Superficial siderosis is a rare disorder characterised by cerebellar ataxia, with sensorineural deafness, pyramidal signs and dementia.20 The age of onset age ranges between 14 and 77 years. Neuronal damage results from the deposition of free iron, ferritin and haemosiderin following repeated subarachnoid bleeding from either vascular malformations or previous brain surgery or trauma.21 The typical MRI pattern is of a black rim around posterior fossa structures (see figure 7). CSF shows xanthochromia with siderophages. Removal of the bleeding source is the only effective treatment; iron chelation and CSF shunting do not help.22
Medication-induced ataxia may occur with several drugs, including antiepileptics (particularly phenytoin, carbamazepine and gabapentin), metronidazole, amiodarone, some anticancer drugs and pregabalin.
Low-grade infections or other inflammatory causes should be searched for by CSF examination if progressive adult-onset ataxia remains unexplained after the above investigations.
Besides ataxia, our patient reported urinary urgency and had pyramidal features. These also occur in many cerebellar disorders due to spinal cord involvement. The cerebellar atrophy and slow progression suggested a degenerative process. Routine blood tests were normal, including the gluten sensitivity screen. Alcohol excess seemed an unlikely cause.
Beware of MSA
The Parkinsonian variant of MSA is more common than the cerebellar variant worldwide, apart from Japan. MSA is an important cause of sporadic cerebellar ataxia, although the diagnosis is usually not made at the first visit. The onset peaks at between 50 and 70 years of age, although MSA can start as early as the fourth decade. The disease course is the giveaway, as other features soon appear, devastating quality of life and independence. Median survival is less than 10 years. Autonomic failure is prominent, with urinary incontinence, erectile dysfunction in men and postural hypotension; in retrospect, its onset often precedes the ataxia. Other features include Parkinsonism, pyramidal signs, antecollis, Pisa syndrome, facial dystonia, cold hands and feet, rapid-eye movement sleep behaviour disorder, inspiratory sighs, nocturnal stridor, a high-pitched quivery voice and poly-mini-myoclonus.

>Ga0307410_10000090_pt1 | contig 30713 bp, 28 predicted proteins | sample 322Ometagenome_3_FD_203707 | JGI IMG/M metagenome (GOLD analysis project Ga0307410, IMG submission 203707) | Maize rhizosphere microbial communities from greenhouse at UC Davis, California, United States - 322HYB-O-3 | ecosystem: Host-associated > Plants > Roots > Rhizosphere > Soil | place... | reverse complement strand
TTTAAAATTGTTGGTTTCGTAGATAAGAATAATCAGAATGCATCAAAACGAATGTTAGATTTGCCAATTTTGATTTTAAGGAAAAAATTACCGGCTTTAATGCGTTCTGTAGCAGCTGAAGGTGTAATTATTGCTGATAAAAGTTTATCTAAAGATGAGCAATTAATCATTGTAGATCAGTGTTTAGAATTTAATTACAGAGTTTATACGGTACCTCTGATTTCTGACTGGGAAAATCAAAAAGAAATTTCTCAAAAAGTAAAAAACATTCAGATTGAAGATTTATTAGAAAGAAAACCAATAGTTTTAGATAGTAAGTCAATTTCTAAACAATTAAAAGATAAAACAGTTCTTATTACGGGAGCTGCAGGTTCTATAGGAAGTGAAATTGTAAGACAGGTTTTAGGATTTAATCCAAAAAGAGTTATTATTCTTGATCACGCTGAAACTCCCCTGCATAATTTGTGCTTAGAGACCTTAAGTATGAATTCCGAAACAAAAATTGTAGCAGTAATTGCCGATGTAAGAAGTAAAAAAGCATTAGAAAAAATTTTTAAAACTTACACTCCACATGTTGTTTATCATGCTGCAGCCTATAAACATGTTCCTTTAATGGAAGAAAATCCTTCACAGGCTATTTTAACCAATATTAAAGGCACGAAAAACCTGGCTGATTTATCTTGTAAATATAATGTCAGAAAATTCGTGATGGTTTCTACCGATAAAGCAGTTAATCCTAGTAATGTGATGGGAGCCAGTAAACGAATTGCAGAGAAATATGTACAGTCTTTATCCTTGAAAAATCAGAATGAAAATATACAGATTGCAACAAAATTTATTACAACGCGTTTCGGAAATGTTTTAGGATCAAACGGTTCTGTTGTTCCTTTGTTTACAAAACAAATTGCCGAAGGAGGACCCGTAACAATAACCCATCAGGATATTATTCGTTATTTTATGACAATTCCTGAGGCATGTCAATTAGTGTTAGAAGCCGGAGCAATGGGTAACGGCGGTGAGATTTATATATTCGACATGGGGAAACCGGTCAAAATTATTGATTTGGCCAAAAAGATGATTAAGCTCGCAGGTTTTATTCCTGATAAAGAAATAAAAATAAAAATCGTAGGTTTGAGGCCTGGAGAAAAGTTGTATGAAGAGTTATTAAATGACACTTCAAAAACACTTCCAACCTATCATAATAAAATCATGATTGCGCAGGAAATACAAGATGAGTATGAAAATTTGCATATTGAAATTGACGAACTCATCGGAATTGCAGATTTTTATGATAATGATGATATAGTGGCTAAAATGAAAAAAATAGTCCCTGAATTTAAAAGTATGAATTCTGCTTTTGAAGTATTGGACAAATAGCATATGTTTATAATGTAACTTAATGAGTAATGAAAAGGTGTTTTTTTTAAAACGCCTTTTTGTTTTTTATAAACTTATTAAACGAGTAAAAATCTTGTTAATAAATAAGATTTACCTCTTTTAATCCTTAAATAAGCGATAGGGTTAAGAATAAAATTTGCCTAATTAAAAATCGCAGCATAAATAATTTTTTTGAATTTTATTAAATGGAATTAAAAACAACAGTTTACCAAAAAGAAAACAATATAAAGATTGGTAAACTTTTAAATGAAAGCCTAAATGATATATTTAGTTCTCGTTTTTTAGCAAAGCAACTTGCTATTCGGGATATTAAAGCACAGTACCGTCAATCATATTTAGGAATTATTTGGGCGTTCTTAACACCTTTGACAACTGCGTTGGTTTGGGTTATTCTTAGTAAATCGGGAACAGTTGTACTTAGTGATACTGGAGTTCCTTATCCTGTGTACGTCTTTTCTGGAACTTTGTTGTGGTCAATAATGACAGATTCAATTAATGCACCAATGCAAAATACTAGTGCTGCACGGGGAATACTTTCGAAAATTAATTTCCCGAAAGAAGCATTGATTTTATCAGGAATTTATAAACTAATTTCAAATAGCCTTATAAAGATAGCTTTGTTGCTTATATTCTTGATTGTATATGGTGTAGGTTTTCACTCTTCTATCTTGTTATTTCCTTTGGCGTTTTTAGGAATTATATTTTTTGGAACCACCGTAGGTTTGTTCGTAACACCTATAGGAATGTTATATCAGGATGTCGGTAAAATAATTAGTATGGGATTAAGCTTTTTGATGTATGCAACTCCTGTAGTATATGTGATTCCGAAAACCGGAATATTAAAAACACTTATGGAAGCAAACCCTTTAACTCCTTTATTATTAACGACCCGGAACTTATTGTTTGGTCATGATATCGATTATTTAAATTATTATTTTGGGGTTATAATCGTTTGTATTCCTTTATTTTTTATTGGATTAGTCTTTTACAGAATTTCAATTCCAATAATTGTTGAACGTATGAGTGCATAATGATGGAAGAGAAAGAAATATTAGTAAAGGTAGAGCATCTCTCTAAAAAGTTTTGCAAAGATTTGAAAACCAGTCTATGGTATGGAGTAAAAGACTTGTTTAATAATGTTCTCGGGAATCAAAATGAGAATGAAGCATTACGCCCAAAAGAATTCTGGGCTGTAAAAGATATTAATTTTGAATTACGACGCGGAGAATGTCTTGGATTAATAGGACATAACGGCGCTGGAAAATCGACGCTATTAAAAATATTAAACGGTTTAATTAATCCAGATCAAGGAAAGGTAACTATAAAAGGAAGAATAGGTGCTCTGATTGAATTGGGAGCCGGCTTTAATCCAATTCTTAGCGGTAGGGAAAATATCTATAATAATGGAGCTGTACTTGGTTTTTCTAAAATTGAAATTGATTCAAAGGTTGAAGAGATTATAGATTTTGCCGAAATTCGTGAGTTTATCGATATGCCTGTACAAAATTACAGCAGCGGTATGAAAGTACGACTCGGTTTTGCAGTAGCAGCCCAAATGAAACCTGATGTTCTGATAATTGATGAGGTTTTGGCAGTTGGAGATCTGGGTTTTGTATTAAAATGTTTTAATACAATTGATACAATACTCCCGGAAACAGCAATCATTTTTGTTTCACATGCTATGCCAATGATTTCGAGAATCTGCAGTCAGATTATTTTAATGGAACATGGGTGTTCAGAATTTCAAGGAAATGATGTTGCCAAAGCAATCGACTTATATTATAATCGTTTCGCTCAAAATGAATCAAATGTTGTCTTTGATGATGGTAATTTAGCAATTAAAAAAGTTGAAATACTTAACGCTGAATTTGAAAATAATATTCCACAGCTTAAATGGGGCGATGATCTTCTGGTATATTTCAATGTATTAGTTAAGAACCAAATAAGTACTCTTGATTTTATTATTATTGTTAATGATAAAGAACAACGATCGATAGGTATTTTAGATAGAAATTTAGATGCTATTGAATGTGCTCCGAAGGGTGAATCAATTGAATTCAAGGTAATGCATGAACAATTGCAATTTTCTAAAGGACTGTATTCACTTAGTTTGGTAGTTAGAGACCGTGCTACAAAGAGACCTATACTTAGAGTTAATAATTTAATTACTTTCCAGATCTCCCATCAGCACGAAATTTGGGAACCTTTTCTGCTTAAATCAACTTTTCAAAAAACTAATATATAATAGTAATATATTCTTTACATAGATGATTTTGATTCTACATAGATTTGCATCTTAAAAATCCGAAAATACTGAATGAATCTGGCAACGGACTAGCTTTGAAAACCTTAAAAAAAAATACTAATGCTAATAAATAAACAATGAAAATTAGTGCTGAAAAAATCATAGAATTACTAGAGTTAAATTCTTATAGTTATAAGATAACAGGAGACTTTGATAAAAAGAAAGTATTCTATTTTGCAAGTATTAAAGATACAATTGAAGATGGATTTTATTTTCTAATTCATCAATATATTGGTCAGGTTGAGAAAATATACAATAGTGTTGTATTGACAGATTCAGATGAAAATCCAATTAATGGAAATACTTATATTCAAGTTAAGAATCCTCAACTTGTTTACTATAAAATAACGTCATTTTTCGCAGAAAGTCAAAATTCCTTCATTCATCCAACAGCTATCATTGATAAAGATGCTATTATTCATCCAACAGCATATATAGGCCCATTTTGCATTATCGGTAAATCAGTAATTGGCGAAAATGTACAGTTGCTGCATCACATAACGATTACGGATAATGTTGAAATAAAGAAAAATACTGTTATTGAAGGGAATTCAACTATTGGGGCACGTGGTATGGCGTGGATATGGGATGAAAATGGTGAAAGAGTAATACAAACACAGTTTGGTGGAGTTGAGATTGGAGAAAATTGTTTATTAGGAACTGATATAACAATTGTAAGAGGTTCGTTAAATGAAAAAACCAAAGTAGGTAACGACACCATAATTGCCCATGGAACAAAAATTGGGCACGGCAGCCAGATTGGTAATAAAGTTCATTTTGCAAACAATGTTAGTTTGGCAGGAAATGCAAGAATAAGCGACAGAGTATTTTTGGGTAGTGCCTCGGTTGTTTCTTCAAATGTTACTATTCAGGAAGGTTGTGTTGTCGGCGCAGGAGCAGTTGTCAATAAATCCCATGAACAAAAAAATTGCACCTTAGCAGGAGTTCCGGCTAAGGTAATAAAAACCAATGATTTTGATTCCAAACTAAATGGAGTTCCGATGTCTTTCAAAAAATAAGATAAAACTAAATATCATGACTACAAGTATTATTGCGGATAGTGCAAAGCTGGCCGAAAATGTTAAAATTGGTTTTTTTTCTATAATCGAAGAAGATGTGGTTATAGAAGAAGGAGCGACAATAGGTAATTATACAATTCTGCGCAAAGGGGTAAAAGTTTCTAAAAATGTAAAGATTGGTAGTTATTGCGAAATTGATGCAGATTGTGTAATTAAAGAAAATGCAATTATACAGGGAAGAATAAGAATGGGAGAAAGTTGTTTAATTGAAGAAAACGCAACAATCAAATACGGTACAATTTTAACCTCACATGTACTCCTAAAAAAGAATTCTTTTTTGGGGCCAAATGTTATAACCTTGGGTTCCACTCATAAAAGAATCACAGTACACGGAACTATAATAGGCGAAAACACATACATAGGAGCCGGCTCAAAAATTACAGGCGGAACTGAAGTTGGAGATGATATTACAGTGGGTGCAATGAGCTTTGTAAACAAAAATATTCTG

Online supplementary table S1 gives the revised consensus criteria. Clinically, we can only diagnose probable MSA: definite MSA requires neuropathological confirmation of α-synuclein deposits in glial cells.25 Probable and possible MSA differ in the severity of their autonomic disturbance. Features supporting possible MSA (besides ataxia) are stridor, pyramidal signs and basal ganglia involvement (inferred either clinically from Parkinsonism or radiologically by structural or functional imaging). MR brain scanning may show not only the cerebellar and brainstem atrophy but also the ‘hot cross bun’ sign or a ‘putaminal rim’ (figure 8).
Idiopathic late-onset cerebellar ataxia is the diagnosis of exclusion, having excluded relevant causes in a patient with cerebellar ataxia (including genetic ones, see below). One can debate where early-onset cerebellar ataxia ends and idiopathic late onset cerebellar ataxia begins; therefore, some prefer the term ‘sporadic adult-onset ataxia’. This is clearly an aetiologically heterogeneous group and an important reason for long-term follow-up is to identify ‘conversion’ to MSA that may occur later.26
Could this be genetic?
A negative family history, even done properly, does not exclude a genetic cause. Patients with sporadic ataxia may particularly have recessive disorders, but also occasionally dominant, X linked and mitochondrial diseases.
There have been recent major advances in the molecular genetics of ataxia. Online supplementary tables S2 and S3 provide an overview of the known dominant and recessive genes, and there are excellent reviews for more details on these genetic ataxia variants.27 28 Below, we only briefly touch upon the genetic ataxias, focusing mainly on those presenting at later ages.
The term ‘spinocerebellar ataxias’ (SCAs) is used synonymously with dominant ataxias. However, other ataxias with a dominant inheritance include dentatorubropallidoluysian atrophy and the episodic ataxias; there are also conditions where ataxia is one feature, such as Alexander disease, hereditary prion disease and neuroferritinopathy.